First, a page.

Whole body movements such as for trunk muscle strengthening and posture improvement can be combined with exercise for lower limb muscle strengthening and improvement in important balance functions for fall prevention. We have developed a new home-based exercise programme (Goen-ni Naran Taiso) for the purpose of preventing falls and aspiration pneumonia, as part of the Nara Prefecture Healthy Long Life Joint Venture.

The purpose of this study is to investigate the impact of implementation, on a regular basis, of ‘Goen-ni-Naran-Taiso’ on the balance and swallowing functions of frail community-dwelling elderly women.



Participants in this study were 266 community-dwelling elderly women whose condition corresponded to the definition of ‘frail elderly’ in the ‘Kihon checklist’9 ,10 established by the Ministry of Health, Labour and Welfare (table 1). Participants were recruited from seven long-term care prevention classes among seven towns and cities in the Nara prefecture in Japan from the 1 to 30th of September, 2014. The participants were excluded if they met any of the following exclusion criteria: (A) the presence of a chronic exhausting disease such as malignancy or infection, (B) involvement in another home exercise programme, (C) regular participation in an exercise class, (D) they could not perform the exercise programme due to severe joint pain and (E) being diagnosed with dementia.

Table 1

Participants' baseline characteristics

Design and intervention

The present study was a single-blinded, pragmatic controlled clinical trial with participants allocated to an intervention group (n=148) or control group (n=118), according to the choice of the participant. Since the recruitment of participants was performed as part of a community support project by the government, we had an ethical obligation to provide the intervention programme to any participant who preferred to receive the intervention. Therefore, it was not possible to randomise the participants. The intervention group first received guidance from research physical therapists in the home-based exercise programme that we developed. Then, the brochures and original DVD that we created showing the exercise programme were distributed to all participants for practice (see online supplementary video file). We instructed the participants to perform the exercise programme at home at least three times a week and to record each session on a calendar.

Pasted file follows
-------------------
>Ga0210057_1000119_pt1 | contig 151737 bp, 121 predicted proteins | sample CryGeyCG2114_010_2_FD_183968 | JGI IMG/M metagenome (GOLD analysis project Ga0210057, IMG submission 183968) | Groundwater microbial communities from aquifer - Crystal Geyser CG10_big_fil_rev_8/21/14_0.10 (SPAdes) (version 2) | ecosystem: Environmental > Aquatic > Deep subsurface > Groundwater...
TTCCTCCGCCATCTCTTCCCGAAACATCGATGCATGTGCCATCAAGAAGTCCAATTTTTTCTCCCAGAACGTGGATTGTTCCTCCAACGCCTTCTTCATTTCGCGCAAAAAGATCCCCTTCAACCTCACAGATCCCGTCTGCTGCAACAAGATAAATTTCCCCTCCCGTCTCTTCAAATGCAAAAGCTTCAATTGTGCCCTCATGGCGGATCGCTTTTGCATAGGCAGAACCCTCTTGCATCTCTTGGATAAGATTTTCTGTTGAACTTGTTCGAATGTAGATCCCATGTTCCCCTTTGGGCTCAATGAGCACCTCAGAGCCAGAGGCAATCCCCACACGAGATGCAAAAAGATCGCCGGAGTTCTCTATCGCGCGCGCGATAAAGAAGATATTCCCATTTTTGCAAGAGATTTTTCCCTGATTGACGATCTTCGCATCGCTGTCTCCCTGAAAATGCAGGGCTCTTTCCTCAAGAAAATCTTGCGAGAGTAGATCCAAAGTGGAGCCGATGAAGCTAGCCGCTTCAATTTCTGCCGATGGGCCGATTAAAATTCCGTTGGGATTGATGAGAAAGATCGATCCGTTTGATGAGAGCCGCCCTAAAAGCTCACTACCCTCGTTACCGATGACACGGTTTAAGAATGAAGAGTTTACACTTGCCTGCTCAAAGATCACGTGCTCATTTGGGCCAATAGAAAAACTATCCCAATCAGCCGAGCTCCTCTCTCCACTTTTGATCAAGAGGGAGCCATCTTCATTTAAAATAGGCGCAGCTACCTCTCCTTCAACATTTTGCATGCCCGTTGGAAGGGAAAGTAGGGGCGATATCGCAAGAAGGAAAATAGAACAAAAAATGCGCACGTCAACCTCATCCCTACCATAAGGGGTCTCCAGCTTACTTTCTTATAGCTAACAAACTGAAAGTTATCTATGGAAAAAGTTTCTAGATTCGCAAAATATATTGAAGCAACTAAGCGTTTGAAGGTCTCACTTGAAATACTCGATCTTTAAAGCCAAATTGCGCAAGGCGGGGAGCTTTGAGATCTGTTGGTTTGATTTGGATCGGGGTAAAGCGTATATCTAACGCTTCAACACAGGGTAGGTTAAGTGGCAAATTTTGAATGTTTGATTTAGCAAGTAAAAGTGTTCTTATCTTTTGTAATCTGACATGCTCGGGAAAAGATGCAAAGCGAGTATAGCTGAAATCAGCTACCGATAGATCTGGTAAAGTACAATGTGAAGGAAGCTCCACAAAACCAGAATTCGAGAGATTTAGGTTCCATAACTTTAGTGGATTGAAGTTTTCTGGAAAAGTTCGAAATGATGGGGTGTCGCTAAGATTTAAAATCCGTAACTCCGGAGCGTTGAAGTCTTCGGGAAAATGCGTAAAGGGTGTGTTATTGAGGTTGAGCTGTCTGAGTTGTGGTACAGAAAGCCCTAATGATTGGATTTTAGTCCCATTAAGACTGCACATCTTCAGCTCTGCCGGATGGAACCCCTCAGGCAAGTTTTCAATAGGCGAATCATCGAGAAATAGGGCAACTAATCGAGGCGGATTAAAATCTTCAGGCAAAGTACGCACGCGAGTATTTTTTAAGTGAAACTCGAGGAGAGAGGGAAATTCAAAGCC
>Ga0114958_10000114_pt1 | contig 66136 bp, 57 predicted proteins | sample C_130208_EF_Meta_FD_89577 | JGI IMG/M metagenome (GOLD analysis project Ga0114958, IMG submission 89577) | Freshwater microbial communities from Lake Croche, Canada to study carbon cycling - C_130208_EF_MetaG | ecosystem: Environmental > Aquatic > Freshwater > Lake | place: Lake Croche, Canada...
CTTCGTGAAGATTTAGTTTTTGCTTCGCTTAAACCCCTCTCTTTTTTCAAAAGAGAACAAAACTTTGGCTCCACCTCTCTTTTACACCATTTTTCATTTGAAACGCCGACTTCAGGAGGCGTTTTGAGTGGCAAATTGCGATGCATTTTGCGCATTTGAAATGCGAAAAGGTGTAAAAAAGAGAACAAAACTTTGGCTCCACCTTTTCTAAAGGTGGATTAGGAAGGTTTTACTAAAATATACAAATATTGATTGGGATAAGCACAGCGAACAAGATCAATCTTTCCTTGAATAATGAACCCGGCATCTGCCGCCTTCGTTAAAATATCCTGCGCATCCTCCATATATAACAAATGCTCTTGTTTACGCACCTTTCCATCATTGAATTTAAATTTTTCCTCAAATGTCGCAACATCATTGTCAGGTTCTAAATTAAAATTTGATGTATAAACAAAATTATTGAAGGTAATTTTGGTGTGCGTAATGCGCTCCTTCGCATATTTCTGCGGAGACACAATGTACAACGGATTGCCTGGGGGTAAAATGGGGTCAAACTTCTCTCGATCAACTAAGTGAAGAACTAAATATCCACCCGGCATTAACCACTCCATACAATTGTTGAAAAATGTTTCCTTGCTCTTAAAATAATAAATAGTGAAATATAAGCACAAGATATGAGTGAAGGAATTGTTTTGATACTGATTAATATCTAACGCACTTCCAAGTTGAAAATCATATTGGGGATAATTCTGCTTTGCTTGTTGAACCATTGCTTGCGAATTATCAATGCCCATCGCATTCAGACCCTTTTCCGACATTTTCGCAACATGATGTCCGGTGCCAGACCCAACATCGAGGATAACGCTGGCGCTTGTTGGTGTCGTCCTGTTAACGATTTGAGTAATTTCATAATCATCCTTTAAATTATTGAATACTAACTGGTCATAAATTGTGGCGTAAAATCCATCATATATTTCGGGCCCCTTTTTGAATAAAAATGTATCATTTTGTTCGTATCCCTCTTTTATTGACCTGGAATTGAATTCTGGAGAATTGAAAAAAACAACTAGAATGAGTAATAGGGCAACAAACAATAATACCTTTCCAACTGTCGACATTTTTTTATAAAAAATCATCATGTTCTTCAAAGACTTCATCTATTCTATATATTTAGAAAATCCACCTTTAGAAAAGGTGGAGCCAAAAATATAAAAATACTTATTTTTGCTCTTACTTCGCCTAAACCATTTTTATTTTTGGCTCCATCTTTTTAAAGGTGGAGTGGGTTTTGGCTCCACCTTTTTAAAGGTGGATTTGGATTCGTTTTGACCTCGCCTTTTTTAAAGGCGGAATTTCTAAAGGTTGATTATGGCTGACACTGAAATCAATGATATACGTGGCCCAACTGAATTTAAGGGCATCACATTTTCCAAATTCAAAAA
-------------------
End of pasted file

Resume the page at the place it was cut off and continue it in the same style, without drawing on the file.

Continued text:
The home-based exercise programme had 12 elements that combined stretching, breathing exercises, balance training, muscle strengthening and dual-task training (ie, simultaneous processing of cognitive tasks and motor tasks) (table 2). The time required per session was about 5 min. Horizontal movement (ie, protraction) of the head was aimed to expand the mesopharynx space (Item number 3); strong exhalation and body axis rotation in a single-leg standing position aimed to strengthen the oblique abdominal muscle and peak cough force (Item number 7); and the combination of a forward lunge for lower limb muscle strengthening and the Pushing exercise5 for improvement of the glottal closure function (Item number 8)—are the distinctive movements in this programme. Participants in the control group were advised to maintain or improve their activity in daily life and attend lectures on health. All participants gave informed consent for participation in the study. This study was reviewed and approved by the ethical committee of the Kio University (number H24–20). This study was registered to UMIN-CTR (UMIN000014880) on 1 September 2014.

Table 2

Contents of the home-based exercise programme

Sample size estimation was based on results of our preliminary study measuring voluntary peak cough flow (VPCF) in older community-dwelling adults (N=34, d=0.6). A sample size of at least 45 persons per group was needed to detect significant differences between groups with a level of α=0.05, a desired power of 80% and a Cohen's d=0.6. To accommodate a possible 10% dropout rate before study completion, we established a total of 50 or more participants per group to be required for this study.

At the baseline and after 6 months, all participants were assessed for outcome variables by assessors blinded to the allocation of the participants. The VPCF and maximum labial closure force (LCF) were used as primary outcome variables, as they have a reliable relationship with the strength of cough and swallowing function.11 ,12 VPCF, defined as the maximal flow volume with a voluntary cough, was assessed using a spirometer (Harada Co, Ltd, Osaka, Japan). Participants were instructed to wear an expired-gas analysis mask and cough as strongly as possible after maximum air intake while in the sitting position. Measurements were taken twice, and the average value of VPCF was recorded. LCF was measured using a Lip-de-Cum and Duckling (Cosmo Instruments Co, Ltd, Tokyo, Japan). LCF was measured by the following procedure in accordance with a previous study:13 Participants in a sitting position were fitted with a device (Duckling), covering large areas of the upper and lower lips, through which the sensor in the LCF measuring instrument (Lip-de-Cum) was inserted. They were then instructed not to bite with the upper and lower jaw but to close the upper and lower lips with maximum force for 15 s.14